HP debuts new netbooks: Mini 210 with HD video; 5103 with touch

HP debuts new netbooks: Mini 210 with HD video; 5103 with touch

Summary: HP on Wednesday announced two new netbook models, the Mini 210 and the Mini 5103.

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Hewlett Packard on Wednesday announced two new netbook models, the Mini 210 and the Mini 5103.

The redesigned Mini 210 offers that elusive "all-day computing" and, most notably, optional high-definition video playback via a Broadcom Crystal HD Enhanced Video Accelerator for 720p and 1080p support.

It's intended as a "companion PC" -- that is, no intensive tasks, please -- and sports built-in WLAN, a webcam, microphone and an almost full-sized, island-style keyboard.

Inside, you'll find Intel Atom processors -- either the N455, N475 or new dual-core N550 -- and a six-cell battery that offers 10.75 hours of battery life.

Outside, you're looking at a 10.1-inch system that's less than an inch thick and weighs 3.1 pounds. It comes in charcoal, crimson, lavender, rose and "ocean drive."

Finally, the system offers a media suite for multimedia organization, Evernote for note-taking, QuickSync for syncing with a home PC, QuickWeb for quick-boot capability and Navigator for optional GPS navigation.

It's available now in the U.S. for $329.

Meanwhile, the HP Mini 5103 is a touch-enabled, 2.64-lb. netbook designed for students and mobile professionals. (It's also available without touch.)

HP bills this model as "full performance," and inside, you'll find Intel's Atom N455, N475 or new dual-core N550.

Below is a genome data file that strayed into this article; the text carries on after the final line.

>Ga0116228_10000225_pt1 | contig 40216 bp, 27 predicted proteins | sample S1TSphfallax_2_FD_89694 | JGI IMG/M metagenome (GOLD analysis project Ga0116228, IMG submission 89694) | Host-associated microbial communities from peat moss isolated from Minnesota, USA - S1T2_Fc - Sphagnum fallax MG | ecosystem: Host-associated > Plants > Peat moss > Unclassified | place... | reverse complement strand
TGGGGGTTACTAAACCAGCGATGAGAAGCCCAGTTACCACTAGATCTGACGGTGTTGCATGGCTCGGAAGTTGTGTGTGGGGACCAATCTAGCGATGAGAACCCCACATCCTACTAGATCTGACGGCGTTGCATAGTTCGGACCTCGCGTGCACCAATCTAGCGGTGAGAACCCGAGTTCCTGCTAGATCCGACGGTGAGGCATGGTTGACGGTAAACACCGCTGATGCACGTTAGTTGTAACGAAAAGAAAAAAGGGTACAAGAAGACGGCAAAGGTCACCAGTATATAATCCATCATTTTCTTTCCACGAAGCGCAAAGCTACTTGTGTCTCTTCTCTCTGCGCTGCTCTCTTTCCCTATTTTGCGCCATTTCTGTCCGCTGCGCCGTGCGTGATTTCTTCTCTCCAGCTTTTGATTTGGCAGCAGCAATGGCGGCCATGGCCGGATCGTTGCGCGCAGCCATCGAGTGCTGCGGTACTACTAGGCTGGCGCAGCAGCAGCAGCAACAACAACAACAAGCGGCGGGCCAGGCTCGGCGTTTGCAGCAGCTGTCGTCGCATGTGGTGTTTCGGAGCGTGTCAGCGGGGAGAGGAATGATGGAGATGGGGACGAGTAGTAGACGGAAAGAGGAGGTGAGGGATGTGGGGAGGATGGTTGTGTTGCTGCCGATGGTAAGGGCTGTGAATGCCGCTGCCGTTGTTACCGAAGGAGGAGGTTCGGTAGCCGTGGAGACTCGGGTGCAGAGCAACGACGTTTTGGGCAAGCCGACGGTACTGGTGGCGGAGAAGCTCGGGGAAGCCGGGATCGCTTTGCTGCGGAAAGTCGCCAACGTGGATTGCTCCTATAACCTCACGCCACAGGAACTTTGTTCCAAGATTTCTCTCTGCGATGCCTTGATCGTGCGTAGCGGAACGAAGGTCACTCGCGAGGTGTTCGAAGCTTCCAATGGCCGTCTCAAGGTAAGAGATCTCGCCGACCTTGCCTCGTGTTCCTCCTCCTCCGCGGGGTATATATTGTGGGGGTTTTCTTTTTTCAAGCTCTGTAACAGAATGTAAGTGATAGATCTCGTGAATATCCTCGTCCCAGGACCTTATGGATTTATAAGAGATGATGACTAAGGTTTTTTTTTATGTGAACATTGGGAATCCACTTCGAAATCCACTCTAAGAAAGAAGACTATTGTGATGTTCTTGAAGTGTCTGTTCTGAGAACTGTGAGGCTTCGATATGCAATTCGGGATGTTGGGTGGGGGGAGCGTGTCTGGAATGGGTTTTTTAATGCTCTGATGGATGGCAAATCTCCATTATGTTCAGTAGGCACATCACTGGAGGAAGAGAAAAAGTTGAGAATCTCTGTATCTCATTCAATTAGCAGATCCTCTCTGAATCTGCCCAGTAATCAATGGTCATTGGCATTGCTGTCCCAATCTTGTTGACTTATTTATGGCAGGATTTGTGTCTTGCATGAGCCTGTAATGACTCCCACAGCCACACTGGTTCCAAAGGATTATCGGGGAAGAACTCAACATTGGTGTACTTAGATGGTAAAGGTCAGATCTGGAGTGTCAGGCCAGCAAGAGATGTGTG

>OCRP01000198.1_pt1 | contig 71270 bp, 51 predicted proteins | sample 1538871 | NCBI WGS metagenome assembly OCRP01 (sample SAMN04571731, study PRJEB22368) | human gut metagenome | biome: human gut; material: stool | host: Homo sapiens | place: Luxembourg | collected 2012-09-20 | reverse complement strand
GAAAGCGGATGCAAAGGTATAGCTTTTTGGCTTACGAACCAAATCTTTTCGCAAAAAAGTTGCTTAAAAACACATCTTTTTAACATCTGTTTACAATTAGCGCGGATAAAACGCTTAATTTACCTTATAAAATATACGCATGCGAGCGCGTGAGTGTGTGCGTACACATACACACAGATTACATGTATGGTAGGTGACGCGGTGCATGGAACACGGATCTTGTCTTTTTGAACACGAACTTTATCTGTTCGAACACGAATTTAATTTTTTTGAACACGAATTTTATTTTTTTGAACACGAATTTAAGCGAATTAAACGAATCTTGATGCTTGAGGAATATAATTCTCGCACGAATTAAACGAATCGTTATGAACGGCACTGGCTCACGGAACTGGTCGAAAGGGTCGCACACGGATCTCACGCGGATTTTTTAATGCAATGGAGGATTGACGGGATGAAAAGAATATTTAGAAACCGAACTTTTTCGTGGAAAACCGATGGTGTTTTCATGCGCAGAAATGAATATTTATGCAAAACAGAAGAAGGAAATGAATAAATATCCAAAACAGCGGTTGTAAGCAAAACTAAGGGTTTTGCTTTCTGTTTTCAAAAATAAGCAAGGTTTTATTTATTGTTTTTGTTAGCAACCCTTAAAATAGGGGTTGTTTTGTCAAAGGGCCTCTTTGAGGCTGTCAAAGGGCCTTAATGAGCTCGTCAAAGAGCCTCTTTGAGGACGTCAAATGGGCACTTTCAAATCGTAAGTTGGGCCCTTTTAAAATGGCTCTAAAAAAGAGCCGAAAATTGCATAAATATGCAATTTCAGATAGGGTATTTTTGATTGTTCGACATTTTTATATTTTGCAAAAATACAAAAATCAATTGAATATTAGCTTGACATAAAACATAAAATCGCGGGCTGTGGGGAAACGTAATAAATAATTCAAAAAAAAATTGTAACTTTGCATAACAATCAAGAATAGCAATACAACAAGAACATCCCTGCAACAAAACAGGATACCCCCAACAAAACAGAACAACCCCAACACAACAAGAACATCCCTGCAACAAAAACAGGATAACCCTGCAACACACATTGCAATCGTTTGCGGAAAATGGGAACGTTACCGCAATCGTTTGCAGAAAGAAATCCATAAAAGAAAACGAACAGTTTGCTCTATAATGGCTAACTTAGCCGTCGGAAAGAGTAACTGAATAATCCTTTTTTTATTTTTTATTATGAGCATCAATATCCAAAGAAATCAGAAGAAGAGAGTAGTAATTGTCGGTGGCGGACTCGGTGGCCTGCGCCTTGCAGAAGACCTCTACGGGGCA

Outside, the Mini 5103 has an anodized-aluminum display with a brushed, "espresso-colored" finish, a 95 percent size QWERTY keyboard and touchpad, and of course, the system's signature 10.1-inch LED touchscreen (WSVGA or HD) with gesture support.

It also has an optional handle for mobility.

Battery comes in your choice of four- or six-cell, the latter of which manages up to 10 hours of life.

Software includes HP DayStarter, a customized 12-hour calendar that displays during boot.

The HP Mini 5103 is available now in the U.S. for $399.

Topics: Hewlett-Packard, Hardware, Mobility

Andrew Nusca

About Andrew Nusca

Andrew Nusca is a former writer-editor for ZDNet and contributor to CNET. During his tenure, he was the editor of SmartPlanet, ZDNet's sister site about innovation.

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6 comments
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  • That 5103 looks sweet!

    10 hours on an x64 Windows device running for about $400 less than an iPad <img border="0" src="http://www.cnet.com/i/mb/emoticons/wink.gif" alt="wink">
    The one and only, Cylon Centurion
    • I am confused

      @NStalnecker

      $400 less than an iPad?
      64 bit?
      And you believe the manufacturers battery claims?

      It may be a very nice netbook, but I don't get your post.
      Economister
      • I think most new Atom processors are x64

        @Economister

        I know the one included with my T101MT is. I could be mistaken though.
        The one and only, Cylon Centurion
  • Broadcom Crystal = bandaid for Atom platform deficiencies

    Intel needs HD video playback built into the Atom platform. People want HD media playback (and gaming) on smaller systems and devices, and they can't deliver with the current platform. They need to go back to the drawing board.
    Joe_Raby
  • HP Picture Quality

    HP always has amazing and clear picture quality, whether it is on their HD devices or the quality printing of their printers and <a href="http://www.inkcartridges.com/hp-ink-cartridges">HP ink cartridges</a>.
    rctnp6
  • Is it full HD though?

    <a href="http://www.thepriceofsilvertoday.com/">silver price today</a>
    grahamrix